Jets registered on the Isle of Man can travel throughout the EU without being subject to customs checks, an attractive perk for the owners of over 1,000 jets registered on the tiny island since it created its private aircraft register in 2007.
“It’s simply not fair that some individuals and companies can get away with not paying the correct amount of VAT on products like yachts and aircraft,” said Pierre Moscovici, a former European Commissioner for Economic and Financial Affairs, Taxation and Customs. “Favorable tax treatment for private boats and aircraft is clearly at odds with our commonly agreed tax rules,” he added.
An internal presentation given at the 2011 Isle of Man Aviation Conference by a senior Ernst & Young VAT consultant set out the key features of the island’s tax regime, which it labelled “user friendly” and “pro business.” The two examples the consultant gave describe scenarios in which Isle of Man-registered companies are established in order to purchase a jet which is then used for business purposes by a parent company — a similar scheme to the one used by Tinkov.
Ernst & Young said it would not comment on individual client matters as a matter of policy, but that neither Tinkov nor Stark Limited had been a client of the firm for several years. The accounting firm added: “All our tax advice, whether in relation to planning or compliance, is based on our knowledge of tax law and practice at the time and providing transparency to tax authorities.”
Documents from Cayman National show that Tinkov wasn’t the bank’s only client to take advantage of the island’s financial services industry in this way. Twelve of the bank’s other clients were also jet owners, and the evidence suggests that they used similar corporate structures to reduce or even eliminate VAT bills, making such schemes a common practice.
Like all tax havens, the Isle of Man’s economy is intimately bound up with the interests of the financial and corporate services sector. Regulatory authorities in tax havens often present themselves as permissive and “pro-business,” tailoring themselves to the needs of the financial services sector’s wealthy clients while retaining close links with the key firms operating in their jurisdictions.
Open source research conducted by Global Witness analyzed a number of case studies, including that of Brian Johnson, the Isle of Man’s director of Civil Aviation between 2006 and 2011. Johnson’s most notable achievement was the founding of the island’s jet register. Following his stint in government, he joined Appleby as a director, enabling the firm to give both legal and technical advice to jet-owning clients, particularly in the Isle of Man.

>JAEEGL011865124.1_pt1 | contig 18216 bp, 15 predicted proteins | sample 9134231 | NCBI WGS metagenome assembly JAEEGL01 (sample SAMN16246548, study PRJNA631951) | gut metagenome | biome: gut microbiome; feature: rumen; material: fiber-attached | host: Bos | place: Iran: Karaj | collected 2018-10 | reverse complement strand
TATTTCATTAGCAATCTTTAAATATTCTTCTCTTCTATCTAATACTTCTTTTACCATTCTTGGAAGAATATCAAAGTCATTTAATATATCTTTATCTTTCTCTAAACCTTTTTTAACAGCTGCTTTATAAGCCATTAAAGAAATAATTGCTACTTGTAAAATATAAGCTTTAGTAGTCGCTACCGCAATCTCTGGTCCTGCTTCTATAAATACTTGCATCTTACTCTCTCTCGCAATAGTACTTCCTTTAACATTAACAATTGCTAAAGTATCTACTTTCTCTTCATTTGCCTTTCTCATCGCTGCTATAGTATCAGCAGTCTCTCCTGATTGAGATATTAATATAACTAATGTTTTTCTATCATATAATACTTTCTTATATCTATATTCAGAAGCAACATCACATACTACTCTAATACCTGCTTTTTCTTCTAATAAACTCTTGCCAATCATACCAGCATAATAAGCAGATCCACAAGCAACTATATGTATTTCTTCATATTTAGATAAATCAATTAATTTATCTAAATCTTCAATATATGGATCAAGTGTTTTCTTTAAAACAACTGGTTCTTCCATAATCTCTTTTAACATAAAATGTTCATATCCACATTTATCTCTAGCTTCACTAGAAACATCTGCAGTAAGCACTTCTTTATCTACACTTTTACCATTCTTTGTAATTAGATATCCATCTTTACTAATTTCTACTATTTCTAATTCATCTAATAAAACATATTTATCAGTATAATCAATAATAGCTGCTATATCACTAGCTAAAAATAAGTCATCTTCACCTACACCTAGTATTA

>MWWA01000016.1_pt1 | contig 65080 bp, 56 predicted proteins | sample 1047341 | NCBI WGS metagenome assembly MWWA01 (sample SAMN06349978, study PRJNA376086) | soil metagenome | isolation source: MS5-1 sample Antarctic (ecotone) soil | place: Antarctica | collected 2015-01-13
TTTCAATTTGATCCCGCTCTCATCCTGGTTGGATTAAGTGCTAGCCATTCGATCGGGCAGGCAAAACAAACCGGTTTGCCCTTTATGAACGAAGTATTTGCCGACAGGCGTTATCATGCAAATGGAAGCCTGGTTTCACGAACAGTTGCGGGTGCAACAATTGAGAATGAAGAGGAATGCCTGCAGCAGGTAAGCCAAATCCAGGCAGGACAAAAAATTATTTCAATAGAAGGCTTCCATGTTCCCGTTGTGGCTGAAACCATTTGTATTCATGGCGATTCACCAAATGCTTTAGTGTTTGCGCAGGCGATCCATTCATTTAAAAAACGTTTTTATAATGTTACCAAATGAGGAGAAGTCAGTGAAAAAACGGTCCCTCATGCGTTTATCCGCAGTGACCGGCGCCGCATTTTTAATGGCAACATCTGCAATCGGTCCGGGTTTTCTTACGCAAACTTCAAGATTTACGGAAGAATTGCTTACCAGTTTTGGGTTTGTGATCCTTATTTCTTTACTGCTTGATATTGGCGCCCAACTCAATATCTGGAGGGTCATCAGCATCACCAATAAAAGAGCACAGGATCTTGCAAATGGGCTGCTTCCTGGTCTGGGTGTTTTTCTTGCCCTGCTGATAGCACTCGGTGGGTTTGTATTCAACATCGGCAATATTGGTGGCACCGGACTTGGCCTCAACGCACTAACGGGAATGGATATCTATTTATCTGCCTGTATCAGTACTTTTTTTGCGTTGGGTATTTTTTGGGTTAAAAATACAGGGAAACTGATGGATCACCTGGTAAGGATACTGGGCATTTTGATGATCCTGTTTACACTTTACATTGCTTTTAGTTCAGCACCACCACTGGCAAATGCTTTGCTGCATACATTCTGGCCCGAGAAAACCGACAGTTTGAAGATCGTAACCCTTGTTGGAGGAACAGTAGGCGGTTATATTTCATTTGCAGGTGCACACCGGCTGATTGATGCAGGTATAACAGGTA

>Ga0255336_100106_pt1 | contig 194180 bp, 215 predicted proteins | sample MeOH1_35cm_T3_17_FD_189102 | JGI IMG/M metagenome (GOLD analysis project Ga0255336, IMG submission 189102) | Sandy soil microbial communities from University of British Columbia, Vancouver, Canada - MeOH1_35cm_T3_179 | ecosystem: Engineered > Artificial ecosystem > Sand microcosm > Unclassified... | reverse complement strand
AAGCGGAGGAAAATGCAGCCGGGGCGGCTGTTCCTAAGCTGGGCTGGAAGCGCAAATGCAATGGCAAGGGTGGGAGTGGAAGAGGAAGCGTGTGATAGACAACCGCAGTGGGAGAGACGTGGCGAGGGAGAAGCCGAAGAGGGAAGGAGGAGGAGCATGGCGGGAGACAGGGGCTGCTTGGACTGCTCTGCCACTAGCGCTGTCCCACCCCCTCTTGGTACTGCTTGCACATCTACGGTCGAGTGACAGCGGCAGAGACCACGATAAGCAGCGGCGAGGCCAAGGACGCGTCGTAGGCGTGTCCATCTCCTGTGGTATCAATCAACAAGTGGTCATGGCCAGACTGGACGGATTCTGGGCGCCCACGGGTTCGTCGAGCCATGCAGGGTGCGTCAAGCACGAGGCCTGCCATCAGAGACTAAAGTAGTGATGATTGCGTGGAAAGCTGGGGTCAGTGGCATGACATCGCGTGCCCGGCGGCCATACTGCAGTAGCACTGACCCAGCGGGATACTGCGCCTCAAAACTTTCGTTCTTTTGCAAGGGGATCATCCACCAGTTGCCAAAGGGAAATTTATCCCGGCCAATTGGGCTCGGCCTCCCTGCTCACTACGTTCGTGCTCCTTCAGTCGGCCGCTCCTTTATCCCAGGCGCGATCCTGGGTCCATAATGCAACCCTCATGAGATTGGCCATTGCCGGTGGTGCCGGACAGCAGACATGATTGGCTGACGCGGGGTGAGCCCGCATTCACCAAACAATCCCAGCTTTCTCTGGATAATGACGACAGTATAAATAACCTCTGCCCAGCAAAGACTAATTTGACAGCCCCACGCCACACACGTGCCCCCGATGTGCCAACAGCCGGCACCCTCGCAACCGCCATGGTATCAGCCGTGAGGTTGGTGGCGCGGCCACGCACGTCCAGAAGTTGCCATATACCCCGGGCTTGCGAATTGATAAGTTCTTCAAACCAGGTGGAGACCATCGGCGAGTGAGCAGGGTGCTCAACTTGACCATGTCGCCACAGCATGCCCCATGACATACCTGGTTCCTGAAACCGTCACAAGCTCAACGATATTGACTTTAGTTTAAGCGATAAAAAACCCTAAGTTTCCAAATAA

Johnson did not respond to questions from reporters.
There are other examples of a cozy relationship between regulators and the financial services sector in the Isle of Man. For example, the most senior official responsible for VAT on the Isle of Man is the head of Customs and Excise Division, the island’s customs agency. Revenue collected by the agency makes up almost half of the island’s total income each year, so it’s no surprise that, when an advertisement for the role was posted in 2018, experience in the field of indirect tax was listed as a desirable quality.
The winning candidate had experience on both sides of the fence. Sandra Skuszka joined IOMCE with experience in previous roles as head of VAT at KPMG Isle of Man and head of indirect tax at KPMG Islands Group, a network of branches covering some of the world’s most infamous tax havens and secrecy jurisdictions, including the Cayman Islands and the British Virgin Islands. It would be Skuszka’s second stint at the IOMCE, where she trained before joining KPMG in 2007.
Luckily for KPMG, the accounting firm had another IOMCE alumnus, Paul Cawley, on hand to fill Skuszka’s vacated role. And Skuszka hasn’t hesitated to keep in contact with her former colleagues. A photograph from 2019 shows her at the 50th birthday party of Micky Swindale, CEO of KPMG Islands Group and former chair of the island’s chamber of commerce.
As well as providing key staff to the Isle of Man government, KPMG also has an official role as the government’s independent auditor. The company even has an ex-employee in the Tynwald, the island’s parliament: House of Keys speaker Juan Watterson, who worked as an accountant for the firm before being elected.
KPMG confirmed their role as auditor for the Isle of Man government accounts “for a number of years,” and details about the employees mentioned, but declined to comment more generally on the importation of jets.
While there is no suggestion that any official or company employee has acted improperly, deep connections between the financial industry and regulators can weaken the ability of official bodies to hold the private sector to account. Even the UK Treasury, in its otherwise light-touch review of Isle of Man VAT practices, sounded a note of caution:
“Many advisors claimed that they were able to access an expedited service from IOMCE and had strong working relationships with Isle of Man staff,” Treasury officials wrote. “While this is likely to be marketing activity and not amount to a material risk, IOMCE should be aware of these claims and adjust its compliance activity if necessary.”